At issue | Aug.10 Herald-Leader article, "Downtown rundown; 5K race changes course to avoid disarray, but city official says end is near"
I work in the First National Building on the corner of West Main and North Upper Streets, next to the old courthouse.
My building does not have parking for its tenants, so I park at the Lexington Library. Getting from my vehicle to my office and vice versa each day has been quite an adventure since the streetscape project began.
Too many times I have had to walk in traffic lanes to circumvent the construction.
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I have had to walk across unsteady boards, chunks of concrete and holes in the sidewalk.
I have had to either duck around or wait for clearance from front-end loaders and other construction equipment.
All this I have endured with relative good humor, all in the spirit of community — "the Games are coming" — and we need to present a beautiful downtown to impress the visitors.
However, on July 7 I was truly at a loss as to how to walk from the parking garage to my office building.
All four corners at Main Street and Limestone were torn up and blocked off, And not just covered with gravel but otherwise passable — completely torn up, large craters in the ground.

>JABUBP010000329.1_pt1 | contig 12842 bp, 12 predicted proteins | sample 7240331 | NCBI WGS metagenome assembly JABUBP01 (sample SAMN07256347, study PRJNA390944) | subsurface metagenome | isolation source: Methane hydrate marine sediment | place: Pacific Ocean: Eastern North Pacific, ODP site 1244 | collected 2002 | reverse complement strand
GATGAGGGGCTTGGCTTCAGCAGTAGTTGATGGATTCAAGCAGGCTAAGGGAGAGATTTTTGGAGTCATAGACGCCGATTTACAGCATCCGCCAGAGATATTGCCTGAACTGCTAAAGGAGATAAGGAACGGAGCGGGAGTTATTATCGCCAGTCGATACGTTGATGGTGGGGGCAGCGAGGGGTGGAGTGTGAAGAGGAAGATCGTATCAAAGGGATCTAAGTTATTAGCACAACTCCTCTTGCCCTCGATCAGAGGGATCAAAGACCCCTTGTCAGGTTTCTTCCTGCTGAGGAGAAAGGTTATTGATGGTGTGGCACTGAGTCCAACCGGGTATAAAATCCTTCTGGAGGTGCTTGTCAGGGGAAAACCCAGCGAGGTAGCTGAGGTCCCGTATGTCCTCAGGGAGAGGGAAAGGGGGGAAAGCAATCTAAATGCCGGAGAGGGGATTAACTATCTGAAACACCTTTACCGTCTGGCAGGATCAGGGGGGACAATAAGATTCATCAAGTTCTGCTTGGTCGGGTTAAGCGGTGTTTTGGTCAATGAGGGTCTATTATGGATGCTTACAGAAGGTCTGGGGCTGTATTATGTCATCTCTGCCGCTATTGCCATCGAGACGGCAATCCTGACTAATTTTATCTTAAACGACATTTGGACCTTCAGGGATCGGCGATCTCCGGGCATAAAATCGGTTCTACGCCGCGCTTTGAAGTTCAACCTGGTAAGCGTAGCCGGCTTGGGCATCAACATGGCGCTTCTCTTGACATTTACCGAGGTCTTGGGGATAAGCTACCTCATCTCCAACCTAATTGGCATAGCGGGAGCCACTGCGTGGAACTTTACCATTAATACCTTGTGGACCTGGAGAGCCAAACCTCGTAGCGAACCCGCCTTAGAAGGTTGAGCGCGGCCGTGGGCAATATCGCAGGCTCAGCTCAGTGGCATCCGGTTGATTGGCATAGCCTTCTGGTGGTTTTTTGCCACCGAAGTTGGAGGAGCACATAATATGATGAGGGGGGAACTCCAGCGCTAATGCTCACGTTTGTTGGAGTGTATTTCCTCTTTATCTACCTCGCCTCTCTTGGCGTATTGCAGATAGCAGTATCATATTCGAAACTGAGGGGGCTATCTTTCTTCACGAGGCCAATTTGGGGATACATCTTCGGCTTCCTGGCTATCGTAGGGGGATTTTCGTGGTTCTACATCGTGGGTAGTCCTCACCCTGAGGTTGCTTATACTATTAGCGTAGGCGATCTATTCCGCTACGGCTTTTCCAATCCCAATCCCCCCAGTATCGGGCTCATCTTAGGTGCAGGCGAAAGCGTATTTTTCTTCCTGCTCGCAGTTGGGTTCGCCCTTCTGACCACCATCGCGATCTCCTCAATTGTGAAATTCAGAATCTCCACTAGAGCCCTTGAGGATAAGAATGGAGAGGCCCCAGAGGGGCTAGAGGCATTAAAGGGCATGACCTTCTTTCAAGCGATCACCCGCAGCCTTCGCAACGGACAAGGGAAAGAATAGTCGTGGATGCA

There were no pedestrian lanes. I had to walk into traffic lanes three times to get to a sidewalk that was at least partially traversable.
It was the same situation at the end of the day. At Main and North Limestone in front of the courthouse plaza, I was in the street in the left-hand turn lane waiting to cross.
That space was made even riskier by the fact that a worker's truck was parked at the beginning of the turn lane and the drivers of cars whipping around it to get into the lane could not see me until the last second (and I am by no means a small target). Crossing with me were a woman and her two young boys, five or so years of age.
I realize the Alltech FEI World Equestrian Games are coming to Lexington, and that this event can bring a much-needed rejuvenation to downtown Lexington.
But at what price?
Rushing to finish the project in time for the Games has obviously resulted in a lack of care and concern for current Lexington workers and residents.
Will completing the project be worth the rush if someone is injured or killed? Will a nice bronze marker be put at the corner where someone died commemorating the death for all the world visitors to see?
I challenge the mayor and council members to walk from their offices up Main Street to Rupp Arena and back on the other side of Main Street.
And ladies, do it wearing heels or dress shoes like many of the attorneys have to do when going to court.